This confession came on the heels of Thomas, 74, being charged in December of 2017 with a multiple sexual assaults that occurred between 1999 and 2015. According to court documents, the assaults took place in Medford, New Jersey. Thomas was the pastor and founder of Come Alive Church and the founder of Creation Festival, which is advertised as the largest Christian music festival in the country.

As a result of his plea agreement, Thomas will face up to 20 years in NJ State Prison without the possibility of parole. While taking a plea bargain is often the path of least resistance, there are many circumstances in which people move too quickly to accept a plea bargain for fear of losing in a trial. Here’s a look at the charges and penalties Thomas was facing if convicted.

“Sexual assault” is the legal term for rape in New Jersey. According to N.J.S.A. 2C:14-2, sexual assault is defined as “the penetration, no matter how slight, in which physical force or coercion is used or in which the victim is physically or mentally incapacitated.” The statute identifies several elements of the offense, which include: having sexual contact with someone who is under 13 years of age and while the offender is over 17; committing an act of sexual penetration when using physical force (that does not result in an injury); the victim is between ages 16-18 and is related to the offender or under his or her authority; the victim is under the perpetrator’s control; or the victim is between the ages 13-16 and the offender is four years older.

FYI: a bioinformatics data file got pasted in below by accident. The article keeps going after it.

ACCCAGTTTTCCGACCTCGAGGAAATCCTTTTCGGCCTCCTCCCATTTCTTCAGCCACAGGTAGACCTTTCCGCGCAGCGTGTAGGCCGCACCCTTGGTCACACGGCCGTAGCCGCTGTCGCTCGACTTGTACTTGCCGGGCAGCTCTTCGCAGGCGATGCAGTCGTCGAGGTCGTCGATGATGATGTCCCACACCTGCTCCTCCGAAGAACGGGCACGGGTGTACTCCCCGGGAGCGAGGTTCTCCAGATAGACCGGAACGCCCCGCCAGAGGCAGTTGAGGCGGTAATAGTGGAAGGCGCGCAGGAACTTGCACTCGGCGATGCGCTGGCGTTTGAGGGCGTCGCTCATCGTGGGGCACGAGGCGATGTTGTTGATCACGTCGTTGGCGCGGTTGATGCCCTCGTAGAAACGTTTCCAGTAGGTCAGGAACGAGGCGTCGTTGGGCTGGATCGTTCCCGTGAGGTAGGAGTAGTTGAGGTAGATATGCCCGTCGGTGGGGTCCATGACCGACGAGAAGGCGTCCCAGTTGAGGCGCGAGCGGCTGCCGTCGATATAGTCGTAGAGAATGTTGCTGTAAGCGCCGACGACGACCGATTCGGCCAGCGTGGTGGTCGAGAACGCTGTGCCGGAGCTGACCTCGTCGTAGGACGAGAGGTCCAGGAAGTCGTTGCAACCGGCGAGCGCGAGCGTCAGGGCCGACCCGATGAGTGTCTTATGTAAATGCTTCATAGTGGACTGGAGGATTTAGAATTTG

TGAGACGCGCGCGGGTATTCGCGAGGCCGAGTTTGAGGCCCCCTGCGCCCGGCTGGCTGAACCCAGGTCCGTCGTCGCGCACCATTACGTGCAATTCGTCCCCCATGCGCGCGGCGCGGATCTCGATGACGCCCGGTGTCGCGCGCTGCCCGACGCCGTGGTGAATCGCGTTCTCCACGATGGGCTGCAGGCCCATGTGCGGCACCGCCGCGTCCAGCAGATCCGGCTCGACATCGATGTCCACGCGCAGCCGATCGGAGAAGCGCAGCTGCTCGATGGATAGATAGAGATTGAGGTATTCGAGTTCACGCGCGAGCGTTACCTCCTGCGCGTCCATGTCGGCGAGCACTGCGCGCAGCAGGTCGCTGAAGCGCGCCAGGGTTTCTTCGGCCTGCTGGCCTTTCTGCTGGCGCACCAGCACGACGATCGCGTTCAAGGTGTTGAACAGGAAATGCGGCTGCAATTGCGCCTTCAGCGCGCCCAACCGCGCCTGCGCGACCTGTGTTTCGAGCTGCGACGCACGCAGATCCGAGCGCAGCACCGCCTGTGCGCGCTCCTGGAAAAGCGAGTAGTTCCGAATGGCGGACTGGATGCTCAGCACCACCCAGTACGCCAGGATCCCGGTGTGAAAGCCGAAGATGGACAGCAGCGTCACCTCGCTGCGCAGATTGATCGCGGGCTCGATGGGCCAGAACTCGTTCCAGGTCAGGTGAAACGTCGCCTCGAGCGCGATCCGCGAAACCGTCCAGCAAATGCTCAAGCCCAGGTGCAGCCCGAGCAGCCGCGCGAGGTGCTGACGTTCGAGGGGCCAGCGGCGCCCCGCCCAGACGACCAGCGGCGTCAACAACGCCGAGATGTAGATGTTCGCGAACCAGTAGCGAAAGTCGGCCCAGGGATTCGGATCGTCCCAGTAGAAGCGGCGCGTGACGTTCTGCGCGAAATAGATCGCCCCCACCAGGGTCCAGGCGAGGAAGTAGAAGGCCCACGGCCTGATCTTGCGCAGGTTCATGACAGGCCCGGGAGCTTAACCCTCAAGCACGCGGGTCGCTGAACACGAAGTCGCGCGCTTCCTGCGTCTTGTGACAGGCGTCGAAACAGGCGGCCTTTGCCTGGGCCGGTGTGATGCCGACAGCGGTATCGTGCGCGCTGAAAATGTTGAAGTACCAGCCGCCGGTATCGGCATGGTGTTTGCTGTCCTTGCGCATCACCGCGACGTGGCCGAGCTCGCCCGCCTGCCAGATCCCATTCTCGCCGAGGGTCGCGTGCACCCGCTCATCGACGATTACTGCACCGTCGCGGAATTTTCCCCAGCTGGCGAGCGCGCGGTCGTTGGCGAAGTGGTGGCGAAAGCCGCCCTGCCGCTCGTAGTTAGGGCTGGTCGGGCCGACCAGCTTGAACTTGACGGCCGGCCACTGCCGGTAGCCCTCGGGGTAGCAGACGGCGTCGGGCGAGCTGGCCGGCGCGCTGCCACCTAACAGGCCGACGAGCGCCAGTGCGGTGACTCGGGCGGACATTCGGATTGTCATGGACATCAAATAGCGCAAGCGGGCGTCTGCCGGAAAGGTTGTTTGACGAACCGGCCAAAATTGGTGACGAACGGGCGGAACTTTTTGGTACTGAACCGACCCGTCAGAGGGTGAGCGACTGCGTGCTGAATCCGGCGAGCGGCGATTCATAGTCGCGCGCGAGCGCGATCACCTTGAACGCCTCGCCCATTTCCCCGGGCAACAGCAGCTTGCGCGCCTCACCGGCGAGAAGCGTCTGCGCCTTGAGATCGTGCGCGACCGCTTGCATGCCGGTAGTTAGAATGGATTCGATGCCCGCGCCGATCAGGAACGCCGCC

A sexual assault is most often prosecuted as a second-degree offense with a maximum penalty of 10 years’ incarceration. However, aggravated sexual assault is treated as a first-degree offense and is subject to up to 20 years’ imprisonment. It occurs when one or more of the following criteria are met: the victim is under 13 years old; the victim is handicapped or in some way incapacitated; the victim is between the ages of 13 and 16 and the perpetrator is a family member or has control over the victim; the sexual assault is committed during the perpetration of another crime, like robbery, assault or murder; the perpetrator used a weapon during the sexual assault; or the actor committed the crime with the use of force and the assistance from another person.

Although endangering the welfare of a child covers multiple acts under N.J.S.A. 2C:24-4, this case refers to a person engaging in sexual conduct with a minor whom he or she has the legal duty to care for. This is a second-degree charge that could’ve added another 10 years to Thomas’ sentence.

All told, if Thomas were found guilty of each charge, he would’ve been looking at a maximum of 60 years’ incarceration. Without access to the evidence the prosecution had against him, it’s impossible to truly judge whether or not a plea bargain was in his best interest. Sometimes, a person who holds a prominent position within their community chooses to expedite the case with a plea bargain.

Charged with a Sex Crime in Southern New Jersey?

If you’ve been charged with sexual assault, aggravated sexual assault or any other type of sex crime in Burlington County, New Jersey, it’s important to consider all of your options before rushing into a plea bargain. A guilty plea will likely require you to register as a sex offender, which will follow you for the rest of your life. If you or a loved one is facing a sex crime charge in Medford Township or elsewhere in Southern New Jersey, contact the experienced criminal defense lawyers at The Law Offices of Leonard Biddison to get the guidance you need. We will thoroughly examine your case and create a strategy for the best possible outcome. Call 856-427-6888 to schedule a free consultation or email us. We also provide appointments at our office in Collingswood, NJ.

For additional information about this case, access the following article: Pastor admits he sexually assaulted 4 kids over 16-year period

What is a disorderly persons offense?

Understanding Disorderly Persons Charges in New Jersey